Pupils learn to take responsibility for their own behaviour and move sensibly around the site. Leaders track attendance rigorously, and pupils attend well.

Pupils follow a well-planned programme of personal development that teaches them about healthy relationships and how to keep themselves safe.

They also learn about different traditions and cultures, for example, through the range of texts that they study. Pupils come to understand fairness and democracy. They see and reflect in their attitudes how everyone is different and worthy of respect.

With the support of the multi-academy trust, the executive headteacher has led the rapid improvement of the school. This is an inclusive school, with a strong commitment to all its pupils. Staff work effectively with parents, for example, to involve them in their children's reading.

Leaders have provided effective support for inexperienced teachers joining the school. Staff are happy and motivated and believe that senior leaders are considerate of their well-being and workload.


The arrangements for safeguarding are effective.

What does the school need to do to improve?

(Information for the school and appropriate authority)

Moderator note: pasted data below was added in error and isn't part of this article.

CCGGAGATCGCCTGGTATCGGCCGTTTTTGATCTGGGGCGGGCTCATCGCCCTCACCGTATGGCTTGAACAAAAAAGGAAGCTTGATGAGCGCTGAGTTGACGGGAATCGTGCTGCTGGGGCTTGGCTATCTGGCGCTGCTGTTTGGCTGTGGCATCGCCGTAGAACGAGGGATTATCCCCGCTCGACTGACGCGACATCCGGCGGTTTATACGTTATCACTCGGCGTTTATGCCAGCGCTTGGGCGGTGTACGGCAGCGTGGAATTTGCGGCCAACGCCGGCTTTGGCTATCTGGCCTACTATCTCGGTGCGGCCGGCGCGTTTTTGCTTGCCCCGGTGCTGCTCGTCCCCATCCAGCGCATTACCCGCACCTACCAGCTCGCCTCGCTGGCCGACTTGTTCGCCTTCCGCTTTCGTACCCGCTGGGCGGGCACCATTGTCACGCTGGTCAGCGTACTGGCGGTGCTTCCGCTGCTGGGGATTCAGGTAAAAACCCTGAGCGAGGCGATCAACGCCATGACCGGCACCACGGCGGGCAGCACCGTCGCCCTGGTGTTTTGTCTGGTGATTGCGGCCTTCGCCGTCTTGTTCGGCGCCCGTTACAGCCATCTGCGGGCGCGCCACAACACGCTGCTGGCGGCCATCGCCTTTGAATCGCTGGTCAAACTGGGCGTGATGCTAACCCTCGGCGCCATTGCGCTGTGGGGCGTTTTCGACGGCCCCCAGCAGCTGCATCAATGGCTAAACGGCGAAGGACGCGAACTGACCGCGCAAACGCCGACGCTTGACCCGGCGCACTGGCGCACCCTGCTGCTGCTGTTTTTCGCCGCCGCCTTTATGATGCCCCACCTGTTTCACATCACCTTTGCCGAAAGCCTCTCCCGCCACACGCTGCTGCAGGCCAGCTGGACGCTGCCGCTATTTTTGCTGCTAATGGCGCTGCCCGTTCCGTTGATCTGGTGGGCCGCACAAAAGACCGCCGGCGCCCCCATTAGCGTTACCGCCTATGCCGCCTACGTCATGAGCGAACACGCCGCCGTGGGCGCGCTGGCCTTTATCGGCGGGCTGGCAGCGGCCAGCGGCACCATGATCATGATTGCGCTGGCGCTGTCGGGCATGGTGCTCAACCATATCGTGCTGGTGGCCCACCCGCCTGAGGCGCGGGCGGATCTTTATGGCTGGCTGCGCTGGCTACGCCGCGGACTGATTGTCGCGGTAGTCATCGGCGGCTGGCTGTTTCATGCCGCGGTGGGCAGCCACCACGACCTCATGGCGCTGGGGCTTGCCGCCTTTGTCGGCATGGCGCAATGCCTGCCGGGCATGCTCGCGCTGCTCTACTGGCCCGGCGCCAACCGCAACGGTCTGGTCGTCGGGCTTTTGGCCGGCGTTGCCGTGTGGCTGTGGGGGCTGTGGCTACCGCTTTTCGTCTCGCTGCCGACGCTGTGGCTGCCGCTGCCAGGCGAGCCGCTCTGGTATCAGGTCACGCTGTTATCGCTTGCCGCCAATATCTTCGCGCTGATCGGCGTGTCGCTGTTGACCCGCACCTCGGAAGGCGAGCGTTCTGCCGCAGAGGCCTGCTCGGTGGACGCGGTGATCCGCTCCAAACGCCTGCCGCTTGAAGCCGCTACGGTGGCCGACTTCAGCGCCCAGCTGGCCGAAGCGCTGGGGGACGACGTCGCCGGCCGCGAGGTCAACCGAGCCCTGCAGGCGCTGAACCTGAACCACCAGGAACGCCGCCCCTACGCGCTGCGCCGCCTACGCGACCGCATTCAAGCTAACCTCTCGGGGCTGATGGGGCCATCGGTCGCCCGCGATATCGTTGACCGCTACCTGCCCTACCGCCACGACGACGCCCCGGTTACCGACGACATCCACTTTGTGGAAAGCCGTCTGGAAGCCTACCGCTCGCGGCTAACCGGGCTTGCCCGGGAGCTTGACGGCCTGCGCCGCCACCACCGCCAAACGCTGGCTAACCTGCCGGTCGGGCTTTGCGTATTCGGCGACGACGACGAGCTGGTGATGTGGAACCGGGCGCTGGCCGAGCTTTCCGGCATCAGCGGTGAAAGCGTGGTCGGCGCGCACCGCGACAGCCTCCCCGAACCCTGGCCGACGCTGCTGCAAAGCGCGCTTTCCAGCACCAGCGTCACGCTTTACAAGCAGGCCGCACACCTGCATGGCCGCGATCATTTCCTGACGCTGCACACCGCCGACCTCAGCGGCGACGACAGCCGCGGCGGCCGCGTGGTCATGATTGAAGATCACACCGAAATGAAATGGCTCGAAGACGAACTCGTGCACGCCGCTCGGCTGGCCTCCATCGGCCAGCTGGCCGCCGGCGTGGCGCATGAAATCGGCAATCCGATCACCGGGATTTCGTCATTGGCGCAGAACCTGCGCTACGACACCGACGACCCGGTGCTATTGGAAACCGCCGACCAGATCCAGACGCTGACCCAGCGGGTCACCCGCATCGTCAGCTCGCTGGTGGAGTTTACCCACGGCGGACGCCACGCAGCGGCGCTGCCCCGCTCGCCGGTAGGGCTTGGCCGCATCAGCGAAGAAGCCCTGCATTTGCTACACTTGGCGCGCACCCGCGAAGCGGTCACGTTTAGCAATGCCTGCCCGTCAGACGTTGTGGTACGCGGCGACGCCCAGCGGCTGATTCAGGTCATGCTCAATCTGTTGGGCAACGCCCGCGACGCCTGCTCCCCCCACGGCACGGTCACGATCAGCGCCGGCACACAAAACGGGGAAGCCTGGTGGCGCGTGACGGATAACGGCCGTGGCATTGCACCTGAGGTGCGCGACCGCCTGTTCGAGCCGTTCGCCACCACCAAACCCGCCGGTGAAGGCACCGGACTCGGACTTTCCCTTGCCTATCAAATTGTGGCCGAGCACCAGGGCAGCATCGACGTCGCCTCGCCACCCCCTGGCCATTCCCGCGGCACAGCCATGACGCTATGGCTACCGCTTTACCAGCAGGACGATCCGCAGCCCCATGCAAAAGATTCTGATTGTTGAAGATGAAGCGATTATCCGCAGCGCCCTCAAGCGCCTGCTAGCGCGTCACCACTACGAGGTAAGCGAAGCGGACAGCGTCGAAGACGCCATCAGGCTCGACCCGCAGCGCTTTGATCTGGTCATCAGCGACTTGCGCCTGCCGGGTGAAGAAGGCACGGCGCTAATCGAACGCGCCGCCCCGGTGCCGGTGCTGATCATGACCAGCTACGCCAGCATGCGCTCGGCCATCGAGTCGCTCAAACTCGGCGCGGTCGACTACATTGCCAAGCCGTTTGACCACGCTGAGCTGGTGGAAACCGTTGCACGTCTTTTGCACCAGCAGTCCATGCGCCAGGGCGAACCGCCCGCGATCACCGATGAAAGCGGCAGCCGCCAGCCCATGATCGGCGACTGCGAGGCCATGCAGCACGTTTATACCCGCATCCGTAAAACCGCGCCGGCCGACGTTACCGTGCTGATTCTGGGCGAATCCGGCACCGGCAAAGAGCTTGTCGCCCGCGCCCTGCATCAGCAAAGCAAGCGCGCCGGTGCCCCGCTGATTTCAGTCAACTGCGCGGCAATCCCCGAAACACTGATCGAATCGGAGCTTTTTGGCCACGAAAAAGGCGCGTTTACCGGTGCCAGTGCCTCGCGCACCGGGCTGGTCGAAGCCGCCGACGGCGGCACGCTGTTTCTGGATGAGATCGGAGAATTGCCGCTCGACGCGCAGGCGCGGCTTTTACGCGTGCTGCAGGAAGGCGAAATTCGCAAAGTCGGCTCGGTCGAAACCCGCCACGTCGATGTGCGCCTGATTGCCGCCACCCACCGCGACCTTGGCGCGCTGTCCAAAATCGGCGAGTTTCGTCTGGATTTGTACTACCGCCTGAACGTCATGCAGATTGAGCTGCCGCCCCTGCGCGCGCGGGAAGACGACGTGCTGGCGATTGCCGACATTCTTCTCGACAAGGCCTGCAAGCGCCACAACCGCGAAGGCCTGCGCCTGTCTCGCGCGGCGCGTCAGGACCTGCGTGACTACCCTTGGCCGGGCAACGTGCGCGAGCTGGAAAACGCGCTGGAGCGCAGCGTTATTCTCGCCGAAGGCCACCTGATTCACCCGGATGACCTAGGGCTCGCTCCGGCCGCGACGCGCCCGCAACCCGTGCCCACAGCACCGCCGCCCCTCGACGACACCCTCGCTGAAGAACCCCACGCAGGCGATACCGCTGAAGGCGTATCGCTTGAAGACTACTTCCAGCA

• At the very early stages, children's learning is sometimes not broken down into precise steps. As a result, there is a lack of clarity in some subjects about what children should learn and what they have learned previously. The school should make sure that, from the very beginning, the curriculum identifies accurately each step in children's intended learning.

• In some subjects, where changes to the curriculum have been made, teachers are not always clear about what knowledge to assess. Teachers are not able, therefore, to judge how far pupils have understood the things that they have been taught. The school should set out clearly the intended outcomes against which teachers can assess what pupils have learned and address any misconceptions that may remain.